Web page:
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  • Cervantes' Epic Novel: Empire, Religion, and the Dream Life of Heroes in Persiles
  • William Childers
Michael Armstrong-Roche . Cervantes' Epic Novel: Empire, Religion, and the Dream Life of Heroes in Persiles. Toronto: U of Toronto P, 2009. 406 pp.

Who has never wondered what authors of the past might think if they could rise from the dead to hear our extravagant interpretations of their writings? In this series of thematic commentaries, never straying far from the text, Michael Armstrong-Roche offers the closest thing to a reading Cervantes would recognize as pretty much what he was trying to do in Los trabajos de Persiles y Sigismunda [1617]. Avoiding controversial theories or fashionable methods, he derives his hermeneutics from Biblical typography, undeniably part of the cultural system of Cervantes' own day. It is difficult to object, then, that he twists the meaning of Persiles by contemplating it through an extrinsic lens. These pages come across as plausible descriptions of Cervantes' intentions in his last, posthumous narrative.

This book should therefore put to rest the lingering though largely discredited reading of Persiles as a capitulation to the Counter-Reformation. For generations, its overt religious content was seen as an anomalous shift, at the end of its author's life, from a critical, reform-minded sensibility to a reactionary, orthodox one. Although studies pointing out elements of irony and parody undermining this view have appeared over the last two decades, Armstrong-Roche's is the first to do so without resorting to theoretical frameworks that risk being considered anachronistic, such as Armas Wilson's feminist allegory of the androgyne, Williamsen's application of chaos theory, my own reading of Persiles in the light of postcolonial theory, or Nerlich's cabbalistic "decoding" of hidden meanings based on numerology. Such approaches have made it all too easy for more traditional scholars to cling steadfastly to an outmoded view. These detailed, highly nuanced readings should persuade even skeptics that something very different is going on here than an apology for the Council of Trent.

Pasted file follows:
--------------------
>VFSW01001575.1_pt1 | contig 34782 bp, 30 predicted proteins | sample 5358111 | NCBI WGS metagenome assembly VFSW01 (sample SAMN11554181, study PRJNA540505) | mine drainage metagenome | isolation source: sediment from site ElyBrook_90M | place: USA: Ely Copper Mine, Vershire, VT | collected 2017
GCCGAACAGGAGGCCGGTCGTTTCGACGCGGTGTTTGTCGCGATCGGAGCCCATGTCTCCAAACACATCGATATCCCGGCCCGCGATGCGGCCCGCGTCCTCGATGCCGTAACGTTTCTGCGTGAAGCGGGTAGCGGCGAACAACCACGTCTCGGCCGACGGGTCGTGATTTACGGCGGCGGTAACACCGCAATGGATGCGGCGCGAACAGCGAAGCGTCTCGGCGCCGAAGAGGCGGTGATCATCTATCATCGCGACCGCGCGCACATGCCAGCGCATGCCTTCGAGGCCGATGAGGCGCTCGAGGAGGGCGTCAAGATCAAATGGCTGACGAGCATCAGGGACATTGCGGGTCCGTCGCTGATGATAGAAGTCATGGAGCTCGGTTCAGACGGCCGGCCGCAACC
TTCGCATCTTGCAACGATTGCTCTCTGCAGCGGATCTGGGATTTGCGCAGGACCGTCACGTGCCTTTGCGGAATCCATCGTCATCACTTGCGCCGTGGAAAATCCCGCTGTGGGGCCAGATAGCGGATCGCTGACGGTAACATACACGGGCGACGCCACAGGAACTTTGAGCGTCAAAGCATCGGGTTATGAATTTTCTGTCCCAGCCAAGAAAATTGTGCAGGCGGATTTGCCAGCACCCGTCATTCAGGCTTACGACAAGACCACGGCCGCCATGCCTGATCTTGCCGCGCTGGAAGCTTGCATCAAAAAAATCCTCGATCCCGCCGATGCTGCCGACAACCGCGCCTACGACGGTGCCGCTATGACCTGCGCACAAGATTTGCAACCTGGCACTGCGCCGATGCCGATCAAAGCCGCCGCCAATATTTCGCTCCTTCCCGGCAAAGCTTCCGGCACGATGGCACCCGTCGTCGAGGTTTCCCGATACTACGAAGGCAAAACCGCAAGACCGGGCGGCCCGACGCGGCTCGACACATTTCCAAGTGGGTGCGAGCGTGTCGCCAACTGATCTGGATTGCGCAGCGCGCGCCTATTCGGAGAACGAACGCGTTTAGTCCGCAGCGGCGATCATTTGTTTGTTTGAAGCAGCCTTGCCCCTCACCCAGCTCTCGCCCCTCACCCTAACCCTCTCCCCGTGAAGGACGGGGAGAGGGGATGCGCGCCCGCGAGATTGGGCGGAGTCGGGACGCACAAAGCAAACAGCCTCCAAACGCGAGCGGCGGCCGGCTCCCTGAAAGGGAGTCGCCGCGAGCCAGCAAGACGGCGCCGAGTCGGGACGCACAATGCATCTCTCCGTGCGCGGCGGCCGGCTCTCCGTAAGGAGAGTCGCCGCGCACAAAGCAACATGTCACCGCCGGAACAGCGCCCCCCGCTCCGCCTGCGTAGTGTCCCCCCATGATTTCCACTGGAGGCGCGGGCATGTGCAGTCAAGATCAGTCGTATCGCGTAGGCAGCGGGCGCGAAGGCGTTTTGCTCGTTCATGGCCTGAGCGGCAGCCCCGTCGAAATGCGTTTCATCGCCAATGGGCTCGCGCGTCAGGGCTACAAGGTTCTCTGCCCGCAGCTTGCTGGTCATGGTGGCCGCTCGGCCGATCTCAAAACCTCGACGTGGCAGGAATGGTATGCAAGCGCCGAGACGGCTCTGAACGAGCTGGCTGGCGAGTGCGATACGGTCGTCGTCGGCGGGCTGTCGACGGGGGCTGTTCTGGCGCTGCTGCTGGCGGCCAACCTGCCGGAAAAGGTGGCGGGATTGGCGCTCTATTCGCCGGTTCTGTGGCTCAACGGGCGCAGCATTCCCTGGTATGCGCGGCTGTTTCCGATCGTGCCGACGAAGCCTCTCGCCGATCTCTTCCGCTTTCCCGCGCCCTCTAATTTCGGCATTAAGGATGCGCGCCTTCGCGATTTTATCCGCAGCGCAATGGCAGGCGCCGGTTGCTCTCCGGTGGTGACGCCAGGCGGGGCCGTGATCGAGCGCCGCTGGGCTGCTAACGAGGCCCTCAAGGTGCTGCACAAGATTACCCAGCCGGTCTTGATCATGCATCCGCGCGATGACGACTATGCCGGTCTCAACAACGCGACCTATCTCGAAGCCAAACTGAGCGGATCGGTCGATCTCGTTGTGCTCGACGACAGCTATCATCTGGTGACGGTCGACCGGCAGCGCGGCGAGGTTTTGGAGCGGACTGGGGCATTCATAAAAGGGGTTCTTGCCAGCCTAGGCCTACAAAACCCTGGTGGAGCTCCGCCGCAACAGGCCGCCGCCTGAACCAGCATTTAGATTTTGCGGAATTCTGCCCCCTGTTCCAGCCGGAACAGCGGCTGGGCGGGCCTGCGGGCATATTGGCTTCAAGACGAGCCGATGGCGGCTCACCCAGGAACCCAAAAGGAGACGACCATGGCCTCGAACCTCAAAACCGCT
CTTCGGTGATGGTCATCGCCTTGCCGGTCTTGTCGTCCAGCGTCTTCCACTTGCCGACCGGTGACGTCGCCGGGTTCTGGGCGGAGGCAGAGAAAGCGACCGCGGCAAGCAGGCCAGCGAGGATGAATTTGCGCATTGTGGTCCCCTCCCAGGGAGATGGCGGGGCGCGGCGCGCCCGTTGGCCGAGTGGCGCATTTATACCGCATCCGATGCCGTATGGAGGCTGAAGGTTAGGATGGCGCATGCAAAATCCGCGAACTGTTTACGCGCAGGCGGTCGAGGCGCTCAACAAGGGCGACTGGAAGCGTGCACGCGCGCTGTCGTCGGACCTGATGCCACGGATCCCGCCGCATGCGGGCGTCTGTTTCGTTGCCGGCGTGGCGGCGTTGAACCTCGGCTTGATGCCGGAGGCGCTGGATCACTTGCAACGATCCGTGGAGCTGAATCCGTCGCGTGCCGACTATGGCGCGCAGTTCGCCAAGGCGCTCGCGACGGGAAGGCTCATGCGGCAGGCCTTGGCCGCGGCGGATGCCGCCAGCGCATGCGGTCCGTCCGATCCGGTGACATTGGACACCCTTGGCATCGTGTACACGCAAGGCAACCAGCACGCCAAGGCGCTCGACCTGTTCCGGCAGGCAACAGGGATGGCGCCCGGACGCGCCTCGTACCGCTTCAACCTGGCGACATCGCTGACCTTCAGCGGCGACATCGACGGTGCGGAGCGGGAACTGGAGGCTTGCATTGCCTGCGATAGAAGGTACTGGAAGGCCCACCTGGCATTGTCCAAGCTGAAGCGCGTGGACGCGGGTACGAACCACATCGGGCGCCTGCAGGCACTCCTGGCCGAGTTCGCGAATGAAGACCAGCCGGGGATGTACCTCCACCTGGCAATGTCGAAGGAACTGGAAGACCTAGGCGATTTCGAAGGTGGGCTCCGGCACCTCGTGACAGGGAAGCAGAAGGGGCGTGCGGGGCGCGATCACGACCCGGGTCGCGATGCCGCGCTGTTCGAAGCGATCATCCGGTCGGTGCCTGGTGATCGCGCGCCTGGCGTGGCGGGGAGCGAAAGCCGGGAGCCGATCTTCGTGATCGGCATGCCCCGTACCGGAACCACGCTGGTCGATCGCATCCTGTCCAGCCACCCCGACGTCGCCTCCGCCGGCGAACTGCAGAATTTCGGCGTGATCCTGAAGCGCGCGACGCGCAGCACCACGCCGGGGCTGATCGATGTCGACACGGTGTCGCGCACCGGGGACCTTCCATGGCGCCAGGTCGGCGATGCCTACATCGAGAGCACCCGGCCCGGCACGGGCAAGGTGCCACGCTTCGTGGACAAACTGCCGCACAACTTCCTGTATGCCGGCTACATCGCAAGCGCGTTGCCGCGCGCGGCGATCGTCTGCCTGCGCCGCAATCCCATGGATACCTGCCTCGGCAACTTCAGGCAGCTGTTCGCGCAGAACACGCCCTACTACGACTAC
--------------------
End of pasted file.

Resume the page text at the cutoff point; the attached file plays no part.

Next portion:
The foundation of Armstrong-Roche's argument is laid in the first two of his four chapters. The protagonists of Persiles follow a trajectory leading to the celestial city of Rome from the "barbarian" North, where Christian practice is "less than perfect." Cervantes thus raises the expectation that this will be a narrative of spiritual progress, but in the event that expectation is systematically flouted. Ironically, despite its apparently more developed legal system and religious institutions, in practice the Catholic South turns out to be just [End Page 413] as barbaric as the Barbarian North. Making this point in his first chapter, Armstrong-Roche offers the most thorough demonstration to date of how far short Persiles' corrupt Rome falls of the idealized "city of God on earth" (74-97). In Chapter 2 he shows that while the practice of a deeply spiritual Pauline Christianity predominates among the Northern protagonists and their companions, they find only empty ceremony taking the place of true charity in the Catholic South. Perhaps the greatest irony of all is the story of Antonio de Villaseñor, a choleric Spaniard who, despite his nation's role as "defender of the faith," is only converted to sincere Christian fellow-feeling by Ricla, the barbarian woman who, having saved him from starvation after his shipwreck, becomes his wife and the mother of his children. Though he teaches her the doctrines of the Church, it is from her that he comes to understand their true meaning. Armstrong-Roche's commentary on this episode (129-53), as in several other instances, is the most painstaking elucidation yet published.

As readers of Persiles will recall, most of the interpolated stories proliferating in its pages concern characters forced against their will into sexual encounters or arranged marriages, generally though not always women. In Armstrong-Roche's interpretation, resistance to sexual violence, patriarchal power, and social pressure operates simultaneously on several levels: as a rejection of barbaric customs, such as the cleansing of stained honor through bloodshed; as a critique of Counter-Reformation control over public life, especially marriage; and as an affirmation of the crucial role of consent in love, a characteristic...


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pp. 413-416
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